The impact of Al-Qaeda's anti-Shi'a action is being felt in Lebanon today. Sheikh Afif Nabulsi, president of the Association of Jabal Amel Ulama, received a threatening message from the Al-Mujahedin in the Sham Countries on 5 December. Leaflets delivered to the Sayyida Fatima Al-Zahra mosque complex in Sidon criticized Nabulsi for "declaring hostility to the mujahedin" and referred to him as an "atheist."

Sheikh Afif Nabulsi

Nabulsi has a record as a proponent of Shi'a-Sunni accord, and these are not the first threats against Shi'ite clerics in southern Lebanon. Nabulsi said in an interview with RFE/RL in Sidon on 8 December that he is unafraid. Furthermore, the local representative of the Palestinian "resistance" reassured Nabulsi in a telephone call that his organization does not back such a hostile initiative.

Nabulsi also rejected al-Zarqawi's declaration of war. "If he called for a war against the Shi'a, the Shi'a do not call for a war against the Sunnis. They call for peace with the Sunnis. We will not accept anything that will cause war. It is not the first time this man talks about such things," he said.

Nabulsi said that such calls for war against the Shi'a have historical precedents, and there probably will be similar occurrences in the future. The Shi'a, however, will stay "strong and reasonable" and will not respond in kind. Nabulsi advocated open-mindedness and discussion in order to achieve agreement. Efforts to create divisions between Sunni and Shi'ite Muslims are artificial, Nabulsi said, and the Shi'a will not respond to violence.

Asked about Al-Qaeda leader Osama bin Laden, Nabulsi said, "only fools follow him."

Later in the interview, however, Nabulsi made it clear that the Shi'a will not turn the other cheek. He said that the hostage takers in Iraq who behead their captives are living in the dark ages and are "warriors against God and the Prophet [Muhammad]." We should reply to such acts in kind, Nabulsi continued. "An eye for an eye, a tooth for a tooth, and a head for a head."

Condemnation in Beirut

One would find it much harder to threaten a cleric in Haret Hraik, the mostly Shi'ite suburb of southern Beirut. There are surveillance cameras on most of the streets. Moreover, troublemakers might be discouraged by the omnipresent posters of Shi'ite religious men. These include Lebanese clerics -- such as Hizballah Secretary-General Hassan Nasrallah and his predecessor, Abbas Musawi -- as well as Iranian ones -- Ayatollah Ruhollah Khomeini and Ayatollah Ali Khamenei.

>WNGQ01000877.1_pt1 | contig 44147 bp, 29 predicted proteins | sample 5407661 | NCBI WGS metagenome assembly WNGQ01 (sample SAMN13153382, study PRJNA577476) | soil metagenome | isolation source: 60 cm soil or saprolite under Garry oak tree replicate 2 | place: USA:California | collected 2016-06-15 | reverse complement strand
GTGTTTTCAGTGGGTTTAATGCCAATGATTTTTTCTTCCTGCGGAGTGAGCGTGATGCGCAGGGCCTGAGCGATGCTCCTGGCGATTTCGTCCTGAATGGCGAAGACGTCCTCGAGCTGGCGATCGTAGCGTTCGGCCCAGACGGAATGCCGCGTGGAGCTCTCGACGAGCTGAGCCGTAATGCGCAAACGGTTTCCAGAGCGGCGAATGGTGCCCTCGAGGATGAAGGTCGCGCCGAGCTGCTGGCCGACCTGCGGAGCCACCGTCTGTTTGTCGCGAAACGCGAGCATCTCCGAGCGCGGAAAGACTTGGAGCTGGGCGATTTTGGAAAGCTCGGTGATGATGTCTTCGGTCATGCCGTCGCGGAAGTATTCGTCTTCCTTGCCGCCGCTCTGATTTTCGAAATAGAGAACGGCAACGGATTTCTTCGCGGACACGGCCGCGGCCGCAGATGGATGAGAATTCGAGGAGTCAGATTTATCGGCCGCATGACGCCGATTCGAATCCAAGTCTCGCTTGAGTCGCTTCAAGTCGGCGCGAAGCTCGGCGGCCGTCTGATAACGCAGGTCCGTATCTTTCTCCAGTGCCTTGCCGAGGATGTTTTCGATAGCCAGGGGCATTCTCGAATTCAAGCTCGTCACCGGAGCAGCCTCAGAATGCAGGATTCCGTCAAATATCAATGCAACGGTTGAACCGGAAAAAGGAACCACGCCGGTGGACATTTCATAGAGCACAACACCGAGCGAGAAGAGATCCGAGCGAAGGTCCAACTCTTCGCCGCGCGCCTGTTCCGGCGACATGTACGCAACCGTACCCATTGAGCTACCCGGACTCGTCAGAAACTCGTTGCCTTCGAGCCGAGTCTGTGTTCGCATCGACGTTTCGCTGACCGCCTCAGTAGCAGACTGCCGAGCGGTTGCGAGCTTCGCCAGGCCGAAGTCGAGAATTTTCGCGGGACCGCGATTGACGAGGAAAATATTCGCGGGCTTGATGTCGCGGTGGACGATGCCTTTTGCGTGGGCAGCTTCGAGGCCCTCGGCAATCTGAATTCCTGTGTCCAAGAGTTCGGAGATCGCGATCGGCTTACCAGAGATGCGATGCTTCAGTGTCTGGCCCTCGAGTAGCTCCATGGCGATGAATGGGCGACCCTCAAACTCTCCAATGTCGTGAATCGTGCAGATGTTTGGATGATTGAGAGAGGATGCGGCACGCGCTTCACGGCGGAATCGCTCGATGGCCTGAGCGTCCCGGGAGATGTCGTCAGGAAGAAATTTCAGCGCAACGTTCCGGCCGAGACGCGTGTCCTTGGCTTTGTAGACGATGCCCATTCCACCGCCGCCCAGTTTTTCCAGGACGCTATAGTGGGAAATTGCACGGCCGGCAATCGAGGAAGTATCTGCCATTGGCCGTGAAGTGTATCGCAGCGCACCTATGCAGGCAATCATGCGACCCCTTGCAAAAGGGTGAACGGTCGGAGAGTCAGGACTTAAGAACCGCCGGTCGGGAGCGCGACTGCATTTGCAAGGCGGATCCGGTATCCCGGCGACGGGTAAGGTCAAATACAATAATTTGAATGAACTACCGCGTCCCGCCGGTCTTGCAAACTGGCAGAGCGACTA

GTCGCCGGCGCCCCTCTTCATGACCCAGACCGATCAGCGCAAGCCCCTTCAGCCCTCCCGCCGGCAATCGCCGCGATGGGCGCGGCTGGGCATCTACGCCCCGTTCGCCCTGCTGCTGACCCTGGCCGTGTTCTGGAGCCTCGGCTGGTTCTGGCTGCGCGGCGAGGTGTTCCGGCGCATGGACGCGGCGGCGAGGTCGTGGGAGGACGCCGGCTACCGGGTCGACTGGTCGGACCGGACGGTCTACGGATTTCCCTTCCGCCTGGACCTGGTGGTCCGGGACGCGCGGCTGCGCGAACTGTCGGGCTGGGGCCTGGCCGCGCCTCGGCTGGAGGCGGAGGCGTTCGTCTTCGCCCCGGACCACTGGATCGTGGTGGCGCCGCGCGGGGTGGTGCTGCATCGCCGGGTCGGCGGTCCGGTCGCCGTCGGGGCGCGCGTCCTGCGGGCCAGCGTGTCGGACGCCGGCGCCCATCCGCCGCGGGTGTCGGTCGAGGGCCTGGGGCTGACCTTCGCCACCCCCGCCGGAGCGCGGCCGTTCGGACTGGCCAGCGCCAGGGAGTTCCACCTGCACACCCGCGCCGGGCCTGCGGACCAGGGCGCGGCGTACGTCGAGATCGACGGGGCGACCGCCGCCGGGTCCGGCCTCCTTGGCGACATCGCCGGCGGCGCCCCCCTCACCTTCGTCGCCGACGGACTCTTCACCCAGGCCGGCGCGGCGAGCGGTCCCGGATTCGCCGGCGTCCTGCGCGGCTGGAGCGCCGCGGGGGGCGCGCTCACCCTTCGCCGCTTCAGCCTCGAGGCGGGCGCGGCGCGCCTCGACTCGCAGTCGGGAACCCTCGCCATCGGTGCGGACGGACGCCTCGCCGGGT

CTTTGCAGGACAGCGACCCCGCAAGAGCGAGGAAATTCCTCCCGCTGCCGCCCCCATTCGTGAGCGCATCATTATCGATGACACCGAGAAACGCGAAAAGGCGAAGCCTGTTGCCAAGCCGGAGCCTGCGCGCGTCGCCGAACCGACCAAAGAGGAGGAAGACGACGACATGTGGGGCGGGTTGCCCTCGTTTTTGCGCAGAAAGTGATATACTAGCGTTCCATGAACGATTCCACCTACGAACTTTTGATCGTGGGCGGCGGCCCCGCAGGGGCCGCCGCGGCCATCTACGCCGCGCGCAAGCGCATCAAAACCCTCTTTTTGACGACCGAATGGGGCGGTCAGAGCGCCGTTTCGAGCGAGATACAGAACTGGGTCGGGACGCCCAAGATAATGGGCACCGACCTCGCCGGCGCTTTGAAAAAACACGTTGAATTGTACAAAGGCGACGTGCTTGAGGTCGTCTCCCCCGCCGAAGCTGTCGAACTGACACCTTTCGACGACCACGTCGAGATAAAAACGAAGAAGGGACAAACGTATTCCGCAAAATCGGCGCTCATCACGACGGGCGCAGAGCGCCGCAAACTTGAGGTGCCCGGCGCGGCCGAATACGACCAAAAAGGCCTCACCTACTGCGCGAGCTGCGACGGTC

Seyyed Muhammad Hussein Fadlallah

Seyyed Muhammad Hussein Fadlallah, considered by many to be Lebanon's leading Shi'ite cleric, denies having a formal political role. Politics and religion are never far apart in the Shi'ite faith, however, and furthermore, the faithful frequently seek Fadlallah's views on a wide range of issues.

As a Shi'ite leader, Fadlallah is very critical of al-Zarqawi's actions. He said, "We are against what those people believe in, because killing people because they are of different opinion is not Islamic in any way."

Fadlallah seemed particularly incensed by al-Zarqawi's promotion of Shi'a-Sunni divisions. "They feel that shedding the blood of Shi'ites around the world is lawful and the Shi'ites are not Muslims and they are unbelievers and the unbelievers should be killed. But not all Iraqi Sunnis agree with al-Zarqawi. That's why it is difficult to envisage a sectarian war in Iraq," he said.

Going Nowhere

It seems unlikely that the promotion of Sunni hostility to Shi'ite co-religionists will get much traction in Lebanon. In this country of some 3.8 million people, the Shi'a are a sizable group and play a significant political role. Moreover, two Shi'ite organizations -- Hizballah and Amal -- are viewed by many Lebanese as the "Islamic resistance" and credited by them with ending the Israeli occupation of the country's south.

RFE/RL Iraq Report

RFE/RL Iraq Report